- 2 Bone-in chicken breasts, about 2 pounds
- 2 Whole chicken legs (thigh and drumstick), about 1.5- 2 pounds
- 2 Tablespoons olive oil
- 1 Teaspoon smoked or sweet paprika
- Salt and pepper
- Combine all the marinade ingredients in a large bowl. Stir to combine.
- Place chicken pieces in a large ziptop bag, Slowly pour in marinade. Close bag, move around the chicken to coat. Place the bag in the fridge (good to still place the bag in a bowl, the bag may leak) for 12-24 hours. Or allow chicken to marinate for 1 to 2 hours at room temperature. (Overnight in the fridge is better).
- Preheat oven to 425 degrees. Have a rack set in the middle of the oven.
- Grease a rimmed baking sheet with a cooking spray or a few drops of vegetable oil. Create 4 “beds” of onion and lemon slices on the baking sheet. Add thyme, and a pinch of salt and pepper to the onion/lemon “beds”.
- Remove the chicken pieces from the marinade and shake/wipe away as much excess marinade as possible. Place chicken pieces on the onion/lemon beds. Drizzle each chicken piece with olive oil and spread out the oil to cover as much surface as possible. Dust each chicken piece with paprika and a liberal dose of salt and pepper.
- Optional Step: Turn on your broiler and, when hot, place the chicken under the broiler for 2-4 minutes- just until the skin dries and begins to brown. This will accelerate browning, and provide crispier skin. Now proceed to the next step with oven at 425 degrees.
- Place chicken in oven. After 25 minutes, check temperature of chicken pieces with a digital thermometer. Legs are ready at 170-175 degrees and breasts at 160 degrees (pull pieces from oven a few degrees before reaching desired temp). Check every few minutes and pull chicken pieces when they reached desired temperature. (Note: if not using a thermometer, expect 30 minutes for legs and 35-40 minutes for breasts). Once removed from oven, allow chicken pieces to rest at least ten minutes.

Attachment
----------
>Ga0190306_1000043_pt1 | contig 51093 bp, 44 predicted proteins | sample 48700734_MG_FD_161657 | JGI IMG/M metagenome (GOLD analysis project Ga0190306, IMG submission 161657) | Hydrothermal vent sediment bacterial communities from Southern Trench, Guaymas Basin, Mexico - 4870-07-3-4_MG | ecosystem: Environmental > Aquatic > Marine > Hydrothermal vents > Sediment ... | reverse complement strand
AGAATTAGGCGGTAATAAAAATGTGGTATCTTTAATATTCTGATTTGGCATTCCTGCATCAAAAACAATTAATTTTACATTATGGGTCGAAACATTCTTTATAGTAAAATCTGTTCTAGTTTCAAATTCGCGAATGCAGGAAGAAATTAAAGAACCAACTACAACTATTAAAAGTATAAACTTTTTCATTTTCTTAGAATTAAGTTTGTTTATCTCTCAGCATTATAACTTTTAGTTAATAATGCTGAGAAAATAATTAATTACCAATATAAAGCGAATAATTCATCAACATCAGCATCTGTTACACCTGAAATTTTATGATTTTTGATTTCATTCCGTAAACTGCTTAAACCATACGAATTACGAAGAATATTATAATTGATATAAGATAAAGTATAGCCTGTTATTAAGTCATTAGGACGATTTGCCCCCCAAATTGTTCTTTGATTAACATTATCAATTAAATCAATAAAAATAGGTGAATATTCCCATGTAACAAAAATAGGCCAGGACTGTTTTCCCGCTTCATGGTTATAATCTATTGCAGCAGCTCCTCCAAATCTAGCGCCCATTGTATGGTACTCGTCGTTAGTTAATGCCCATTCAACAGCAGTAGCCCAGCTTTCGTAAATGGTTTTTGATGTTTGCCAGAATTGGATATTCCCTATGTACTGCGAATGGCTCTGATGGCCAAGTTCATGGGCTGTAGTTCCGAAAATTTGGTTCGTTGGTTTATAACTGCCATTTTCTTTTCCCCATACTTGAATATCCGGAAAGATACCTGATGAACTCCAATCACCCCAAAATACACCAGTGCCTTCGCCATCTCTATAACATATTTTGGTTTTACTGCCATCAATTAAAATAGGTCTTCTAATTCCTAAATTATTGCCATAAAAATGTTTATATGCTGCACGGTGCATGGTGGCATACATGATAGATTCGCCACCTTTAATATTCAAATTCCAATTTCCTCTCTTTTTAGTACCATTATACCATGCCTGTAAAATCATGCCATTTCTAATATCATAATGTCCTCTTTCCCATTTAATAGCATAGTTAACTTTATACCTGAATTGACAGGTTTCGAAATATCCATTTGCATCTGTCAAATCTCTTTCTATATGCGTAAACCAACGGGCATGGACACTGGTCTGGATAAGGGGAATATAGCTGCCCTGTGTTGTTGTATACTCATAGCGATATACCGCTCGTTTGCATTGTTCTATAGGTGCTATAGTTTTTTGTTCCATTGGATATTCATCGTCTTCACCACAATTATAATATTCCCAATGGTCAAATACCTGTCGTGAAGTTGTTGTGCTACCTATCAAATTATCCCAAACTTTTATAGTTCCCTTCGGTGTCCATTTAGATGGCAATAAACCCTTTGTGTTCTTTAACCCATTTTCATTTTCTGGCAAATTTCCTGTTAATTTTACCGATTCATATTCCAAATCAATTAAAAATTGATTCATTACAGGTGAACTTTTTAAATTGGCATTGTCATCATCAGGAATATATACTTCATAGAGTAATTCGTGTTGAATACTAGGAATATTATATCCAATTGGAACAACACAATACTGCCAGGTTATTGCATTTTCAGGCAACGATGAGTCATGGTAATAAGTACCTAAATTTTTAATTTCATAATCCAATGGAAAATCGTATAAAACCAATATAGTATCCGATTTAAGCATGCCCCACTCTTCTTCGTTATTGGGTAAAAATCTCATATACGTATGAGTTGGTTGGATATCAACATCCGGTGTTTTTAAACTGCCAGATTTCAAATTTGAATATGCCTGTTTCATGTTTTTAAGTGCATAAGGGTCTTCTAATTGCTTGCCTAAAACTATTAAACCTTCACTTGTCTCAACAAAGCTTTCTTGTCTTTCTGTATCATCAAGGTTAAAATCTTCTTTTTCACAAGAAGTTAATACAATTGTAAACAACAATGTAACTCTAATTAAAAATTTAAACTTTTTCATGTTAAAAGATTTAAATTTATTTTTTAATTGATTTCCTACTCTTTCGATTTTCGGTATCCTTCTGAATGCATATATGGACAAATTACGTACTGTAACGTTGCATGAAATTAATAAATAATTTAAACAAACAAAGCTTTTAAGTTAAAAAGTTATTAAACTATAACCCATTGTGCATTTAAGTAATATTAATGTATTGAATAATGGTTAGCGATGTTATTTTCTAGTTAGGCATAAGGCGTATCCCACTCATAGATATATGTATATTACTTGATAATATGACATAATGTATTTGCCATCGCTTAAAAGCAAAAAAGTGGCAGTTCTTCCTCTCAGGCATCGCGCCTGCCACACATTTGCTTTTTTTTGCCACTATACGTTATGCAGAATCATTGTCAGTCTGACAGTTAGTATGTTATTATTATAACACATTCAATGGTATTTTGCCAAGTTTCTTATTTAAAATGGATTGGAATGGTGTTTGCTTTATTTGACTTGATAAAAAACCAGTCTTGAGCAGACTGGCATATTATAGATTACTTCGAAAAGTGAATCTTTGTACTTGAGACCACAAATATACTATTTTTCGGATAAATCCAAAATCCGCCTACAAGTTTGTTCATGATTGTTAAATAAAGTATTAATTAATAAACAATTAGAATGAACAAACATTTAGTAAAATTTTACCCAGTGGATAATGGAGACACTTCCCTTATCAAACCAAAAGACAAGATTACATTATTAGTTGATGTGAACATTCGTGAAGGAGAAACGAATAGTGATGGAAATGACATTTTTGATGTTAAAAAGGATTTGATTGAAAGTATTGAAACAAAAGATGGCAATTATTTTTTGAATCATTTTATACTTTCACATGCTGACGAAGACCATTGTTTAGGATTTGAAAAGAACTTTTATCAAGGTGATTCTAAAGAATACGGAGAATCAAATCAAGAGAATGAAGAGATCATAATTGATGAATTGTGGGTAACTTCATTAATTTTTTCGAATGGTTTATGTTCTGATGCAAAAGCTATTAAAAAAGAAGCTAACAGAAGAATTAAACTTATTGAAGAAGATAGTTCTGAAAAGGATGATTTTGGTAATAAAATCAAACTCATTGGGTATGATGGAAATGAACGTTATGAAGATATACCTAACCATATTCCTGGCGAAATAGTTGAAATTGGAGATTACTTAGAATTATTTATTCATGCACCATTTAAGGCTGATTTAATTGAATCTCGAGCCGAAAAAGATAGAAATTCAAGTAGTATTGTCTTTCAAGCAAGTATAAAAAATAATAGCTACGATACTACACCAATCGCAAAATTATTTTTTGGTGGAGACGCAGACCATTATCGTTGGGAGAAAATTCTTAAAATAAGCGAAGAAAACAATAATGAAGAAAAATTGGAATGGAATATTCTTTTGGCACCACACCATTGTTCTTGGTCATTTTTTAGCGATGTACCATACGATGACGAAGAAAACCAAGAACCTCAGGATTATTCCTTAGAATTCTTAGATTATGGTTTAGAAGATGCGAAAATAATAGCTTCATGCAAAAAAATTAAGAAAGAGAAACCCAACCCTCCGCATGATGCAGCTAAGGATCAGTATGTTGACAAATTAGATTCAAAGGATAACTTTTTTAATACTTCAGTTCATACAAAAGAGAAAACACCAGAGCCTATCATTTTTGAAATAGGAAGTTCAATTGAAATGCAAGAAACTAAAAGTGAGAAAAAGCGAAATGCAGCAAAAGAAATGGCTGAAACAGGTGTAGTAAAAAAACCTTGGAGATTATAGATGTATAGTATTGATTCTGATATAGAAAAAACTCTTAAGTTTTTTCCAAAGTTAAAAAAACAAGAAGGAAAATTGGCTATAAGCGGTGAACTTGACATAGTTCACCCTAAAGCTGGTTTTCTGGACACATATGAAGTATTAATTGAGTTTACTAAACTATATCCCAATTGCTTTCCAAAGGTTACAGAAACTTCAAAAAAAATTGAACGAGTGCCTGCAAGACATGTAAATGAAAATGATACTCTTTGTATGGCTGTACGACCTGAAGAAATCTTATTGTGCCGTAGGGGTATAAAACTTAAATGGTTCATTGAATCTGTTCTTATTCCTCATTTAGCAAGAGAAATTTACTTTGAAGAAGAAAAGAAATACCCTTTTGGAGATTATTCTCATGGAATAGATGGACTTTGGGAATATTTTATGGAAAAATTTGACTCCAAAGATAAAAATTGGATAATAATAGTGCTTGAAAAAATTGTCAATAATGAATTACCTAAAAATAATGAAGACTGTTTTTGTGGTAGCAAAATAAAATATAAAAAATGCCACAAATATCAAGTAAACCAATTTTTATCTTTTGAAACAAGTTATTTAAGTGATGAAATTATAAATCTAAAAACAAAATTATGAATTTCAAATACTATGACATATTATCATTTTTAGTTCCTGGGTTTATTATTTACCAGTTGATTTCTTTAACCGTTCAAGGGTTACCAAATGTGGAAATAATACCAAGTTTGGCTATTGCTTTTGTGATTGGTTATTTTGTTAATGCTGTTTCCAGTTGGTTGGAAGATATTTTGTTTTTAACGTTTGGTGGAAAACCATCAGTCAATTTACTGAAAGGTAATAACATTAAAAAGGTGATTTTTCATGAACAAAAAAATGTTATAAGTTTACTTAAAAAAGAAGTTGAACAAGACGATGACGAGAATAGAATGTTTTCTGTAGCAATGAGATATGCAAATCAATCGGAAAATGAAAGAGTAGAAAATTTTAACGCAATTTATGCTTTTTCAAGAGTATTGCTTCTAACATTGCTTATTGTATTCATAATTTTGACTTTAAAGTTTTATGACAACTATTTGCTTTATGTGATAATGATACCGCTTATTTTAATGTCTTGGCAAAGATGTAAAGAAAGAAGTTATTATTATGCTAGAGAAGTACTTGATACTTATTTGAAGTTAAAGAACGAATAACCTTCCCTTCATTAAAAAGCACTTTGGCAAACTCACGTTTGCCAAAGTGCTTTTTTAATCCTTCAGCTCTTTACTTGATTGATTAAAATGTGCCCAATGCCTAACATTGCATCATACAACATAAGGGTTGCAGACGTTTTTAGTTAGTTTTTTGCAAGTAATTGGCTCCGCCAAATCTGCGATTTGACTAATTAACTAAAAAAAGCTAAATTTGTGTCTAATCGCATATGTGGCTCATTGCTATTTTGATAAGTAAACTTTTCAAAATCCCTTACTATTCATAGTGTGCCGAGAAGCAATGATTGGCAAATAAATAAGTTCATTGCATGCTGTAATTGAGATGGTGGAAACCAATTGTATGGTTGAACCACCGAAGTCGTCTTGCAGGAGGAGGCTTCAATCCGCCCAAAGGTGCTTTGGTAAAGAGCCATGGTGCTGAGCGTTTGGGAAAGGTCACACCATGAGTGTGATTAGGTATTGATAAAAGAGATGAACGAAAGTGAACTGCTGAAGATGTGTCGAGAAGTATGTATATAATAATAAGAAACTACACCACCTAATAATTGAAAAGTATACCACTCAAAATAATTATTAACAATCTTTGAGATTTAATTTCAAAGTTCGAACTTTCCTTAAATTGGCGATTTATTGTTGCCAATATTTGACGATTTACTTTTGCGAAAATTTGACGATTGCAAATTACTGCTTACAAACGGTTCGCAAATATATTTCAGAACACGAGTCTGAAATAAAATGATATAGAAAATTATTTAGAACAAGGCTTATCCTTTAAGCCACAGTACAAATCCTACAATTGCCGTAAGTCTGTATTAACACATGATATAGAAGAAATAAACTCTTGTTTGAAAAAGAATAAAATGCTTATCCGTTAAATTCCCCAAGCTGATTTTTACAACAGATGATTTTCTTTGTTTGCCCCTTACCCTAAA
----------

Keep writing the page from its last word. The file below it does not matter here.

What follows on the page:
- After the chicken has rested, collect any jus from the baking sheet and/or cutting board. Reserve for use as a sauce, if you like. Arrange the chicken on a platter for service. Garnish with lemon and onion slices from the baking pan and add fresh herbs. Serve. Enjoy. And relax knowing you can repeat your success anytime…
Your first line snagged my attention – I have a whole chicken I’m about to pop in the oven. (I use a combination of Jamie Oliver and Nigel Slater for, what I think is, a perfect roast chicken.) Tbh, I think I may be the only person in Spain to cook a chicken whole – it’s all I can do to stop them chopping it up for me at the butchers. I’ll have to give your recipe a go……next time….
Thanks for reading. Funny, I am surprised that they want to cut up the chicken in Spain.
The post is a bit of a rant- if you have a recipe that works, that’s great. We just found that every whole chicken is different- and it led us to cooking in pieces. If you try it, let us know how it goes.
I’ve been doing it this way for years – since I realised its also much quicker! – I fear I also do the Christmas turkey like this too – and that also works (different times though – big turkey takes longer).
Never used buttermilk for a marinade though – that’s one I’ll try. thanks.
Thanks! And we will be doing our turkey in pieces this year as well…..
Thank you! You saved me from chicken roasting emergency. That being not knowing the cooking duration.